The 1st Class Torpedo Boat, The Countess of Hopetoun

The first class torpedo boat The Countess of Hopetoun in 1920 ready for the visit of the Prince of Wales.
Note the forward bow tube. Image coutesy of The State Library of Victoria - Pictures Collection.


  • One 14 inch bow torpedo tube
  • Two 14 inch tubes on rotating turntable.
  • Two 2 barrel Nordenfelt machine guns.


  • Speed - 24 knots
  • Length - 130 feet
  • Tonnage - 75
  • Engine power - 1186 hp
  • Crew - 19

Christening The Countess of Hopetoun.
Photo courtesy ogf Geoff Dougal.
Click image to enlarge.

On the bows of the torpedo-boat had been recently painted the inscription "The Countess of Hopetoun," the name by which it is to be known for the future. The act of christening in the time honoured fashion, by breaking a bottle of champagne over the bows, was performed in a manner which was viewed with great curiosity by the onlookers. The bottle was suspended at the bows in front of the fore torpedo tube, which was connected with a galvanic battery on shore. In order to break the bottle Lady Hopetoun had simply to touch the galvanic battery, the immediate result being that a torpedo was fired and the bottle, shattered to atoms, its contents descending on the bows of the little vessel amidst cheers from the spectators and the strains of "Rule Britannia" from the band.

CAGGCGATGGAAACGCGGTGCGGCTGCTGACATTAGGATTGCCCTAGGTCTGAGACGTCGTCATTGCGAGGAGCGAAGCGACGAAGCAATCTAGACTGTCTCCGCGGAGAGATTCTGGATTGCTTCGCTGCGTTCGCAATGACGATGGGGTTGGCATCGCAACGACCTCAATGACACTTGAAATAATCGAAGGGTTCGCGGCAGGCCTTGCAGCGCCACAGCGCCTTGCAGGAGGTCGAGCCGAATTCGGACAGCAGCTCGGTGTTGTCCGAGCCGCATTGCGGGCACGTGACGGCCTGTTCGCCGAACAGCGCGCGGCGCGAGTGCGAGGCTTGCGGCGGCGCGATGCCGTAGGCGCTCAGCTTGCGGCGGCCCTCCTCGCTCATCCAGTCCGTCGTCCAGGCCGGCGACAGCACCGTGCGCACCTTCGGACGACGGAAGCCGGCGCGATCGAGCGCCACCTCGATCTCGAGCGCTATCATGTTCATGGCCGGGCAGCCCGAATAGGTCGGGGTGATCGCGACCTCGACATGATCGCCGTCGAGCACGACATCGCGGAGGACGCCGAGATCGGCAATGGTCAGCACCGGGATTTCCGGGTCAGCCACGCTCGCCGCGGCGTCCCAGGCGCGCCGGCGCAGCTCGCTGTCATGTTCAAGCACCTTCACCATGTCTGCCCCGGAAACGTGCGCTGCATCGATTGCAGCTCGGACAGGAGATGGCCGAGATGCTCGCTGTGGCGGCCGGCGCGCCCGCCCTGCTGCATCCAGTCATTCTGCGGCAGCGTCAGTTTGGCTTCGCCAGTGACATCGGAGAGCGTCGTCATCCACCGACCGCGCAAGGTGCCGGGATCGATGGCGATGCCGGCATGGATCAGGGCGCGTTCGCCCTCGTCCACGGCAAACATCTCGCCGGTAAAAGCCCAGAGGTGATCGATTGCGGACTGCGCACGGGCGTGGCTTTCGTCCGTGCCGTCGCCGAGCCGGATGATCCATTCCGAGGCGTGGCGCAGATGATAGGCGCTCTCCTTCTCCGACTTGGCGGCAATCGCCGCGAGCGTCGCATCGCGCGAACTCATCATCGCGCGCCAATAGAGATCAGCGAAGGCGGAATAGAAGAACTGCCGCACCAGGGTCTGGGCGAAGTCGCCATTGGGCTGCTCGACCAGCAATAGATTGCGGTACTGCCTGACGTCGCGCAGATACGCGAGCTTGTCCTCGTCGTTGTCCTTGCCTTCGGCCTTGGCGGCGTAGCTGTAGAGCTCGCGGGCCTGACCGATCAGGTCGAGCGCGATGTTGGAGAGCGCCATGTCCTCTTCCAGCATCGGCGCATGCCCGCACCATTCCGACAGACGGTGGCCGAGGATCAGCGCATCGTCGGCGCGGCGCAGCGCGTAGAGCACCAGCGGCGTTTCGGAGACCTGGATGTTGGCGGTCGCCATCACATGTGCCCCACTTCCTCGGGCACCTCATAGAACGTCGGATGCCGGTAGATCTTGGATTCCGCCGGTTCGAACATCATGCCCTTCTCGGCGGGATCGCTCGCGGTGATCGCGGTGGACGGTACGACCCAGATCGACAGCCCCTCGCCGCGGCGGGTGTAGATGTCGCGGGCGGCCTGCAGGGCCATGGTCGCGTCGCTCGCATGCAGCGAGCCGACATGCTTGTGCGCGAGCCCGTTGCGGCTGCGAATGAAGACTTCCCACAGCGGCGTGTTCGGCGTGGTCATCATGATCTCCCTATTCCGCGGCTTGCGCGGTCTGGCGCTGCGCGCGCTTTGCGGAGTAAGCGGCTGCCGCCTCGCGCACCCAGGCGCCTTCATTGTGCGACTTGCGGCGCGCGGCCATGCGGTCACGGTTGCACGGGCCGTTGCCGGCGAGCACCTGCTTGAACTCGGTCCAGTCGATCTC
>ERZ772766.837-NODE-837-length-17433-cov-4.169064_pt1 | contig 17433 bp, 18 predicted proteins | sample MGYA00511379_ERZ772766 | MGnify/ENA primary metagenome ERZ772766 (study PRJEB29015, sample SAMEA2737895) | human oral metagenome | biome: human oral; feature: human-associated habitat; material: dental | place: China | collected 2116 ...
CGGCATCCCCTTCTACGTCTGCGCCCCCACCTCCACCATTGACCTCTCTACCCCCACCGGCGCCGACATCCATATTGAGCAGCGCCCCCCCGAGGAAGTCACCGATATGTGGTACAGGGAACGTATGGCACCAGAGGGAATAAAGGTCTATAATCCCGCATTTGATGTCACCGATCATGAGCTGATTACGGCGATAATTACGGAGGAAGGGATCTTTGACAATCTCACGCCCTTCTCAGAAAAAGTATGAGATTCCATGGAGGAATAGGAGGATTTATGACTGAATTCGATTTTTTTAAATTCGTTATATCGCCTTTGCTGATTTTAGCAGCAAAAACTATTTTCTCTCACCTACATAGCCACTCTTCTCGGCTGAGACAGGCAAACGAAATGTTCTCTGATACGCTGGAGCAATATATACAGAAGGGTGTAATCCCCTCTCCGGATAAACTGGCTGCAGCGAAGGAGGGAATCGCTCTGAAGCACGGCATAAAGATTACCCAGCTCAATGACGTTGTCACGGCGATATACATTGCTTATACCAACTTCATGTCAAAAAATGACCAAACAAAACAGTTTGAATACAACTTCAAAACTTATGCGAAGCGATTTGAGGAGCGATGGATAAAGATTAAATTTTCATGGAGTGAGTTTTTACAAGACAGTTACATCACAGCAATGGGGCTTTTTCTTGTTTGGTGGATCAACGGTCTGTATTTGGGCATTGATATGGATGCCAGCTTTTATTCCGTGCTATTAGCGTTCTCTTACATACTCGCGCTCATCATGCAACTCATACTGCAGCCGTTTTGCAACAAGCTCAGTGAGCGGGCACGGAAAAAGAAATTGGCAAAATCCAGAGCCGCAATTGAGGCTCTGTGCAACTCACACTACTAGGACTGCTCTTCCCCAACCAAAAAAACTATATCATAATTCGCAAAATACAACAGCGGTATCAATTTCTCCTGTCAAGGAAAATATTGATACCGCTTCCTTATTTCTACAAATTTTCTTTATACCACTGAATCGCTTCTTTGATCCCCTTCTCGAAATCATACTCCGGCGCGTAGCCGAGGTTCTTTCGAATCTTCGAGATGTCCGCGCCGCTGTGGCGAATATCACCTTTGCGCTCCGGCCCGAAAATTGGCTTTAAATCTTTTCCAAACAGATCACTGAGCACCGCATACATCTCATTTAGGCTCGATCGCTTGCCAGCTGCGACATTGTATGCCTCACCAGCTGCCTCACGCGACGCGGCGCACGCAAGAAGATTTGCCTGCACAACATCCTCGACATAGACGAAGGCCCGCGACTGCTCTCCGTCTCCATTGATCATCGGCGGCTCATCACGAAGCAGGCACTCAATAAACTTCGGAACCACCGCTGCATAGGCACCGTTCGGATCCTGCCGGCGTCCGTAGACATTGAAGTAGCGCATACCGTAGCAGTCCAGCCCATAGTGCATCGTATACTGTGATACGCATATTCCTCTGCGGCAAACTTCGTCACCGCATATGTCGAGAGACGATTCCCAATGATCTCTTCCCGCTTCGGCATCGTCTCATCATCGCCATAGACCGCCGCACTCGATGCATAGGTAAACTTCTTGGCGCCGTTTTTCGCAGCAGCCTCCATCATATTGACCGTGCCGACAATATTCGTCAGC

Williamstown Chronicle, 25 July 1892.


(The Countess of Hopetoun)

Illustrated Australasian News, 1 February 1892

About three years ago the British Admiralty gave an order to Messrs. Yarrow and Co. for six seagoing torpedo boats. These were built on quite a new model, and on trial proved to be the fastest, handiest and best boats possessed by the royal navy. This was afterwards amply verified in actual service, for the manoeuvres of the following and succeeding years proved these vessels to have quite exceptional seagoing qualities, in addition to speed and manoeuvring powers.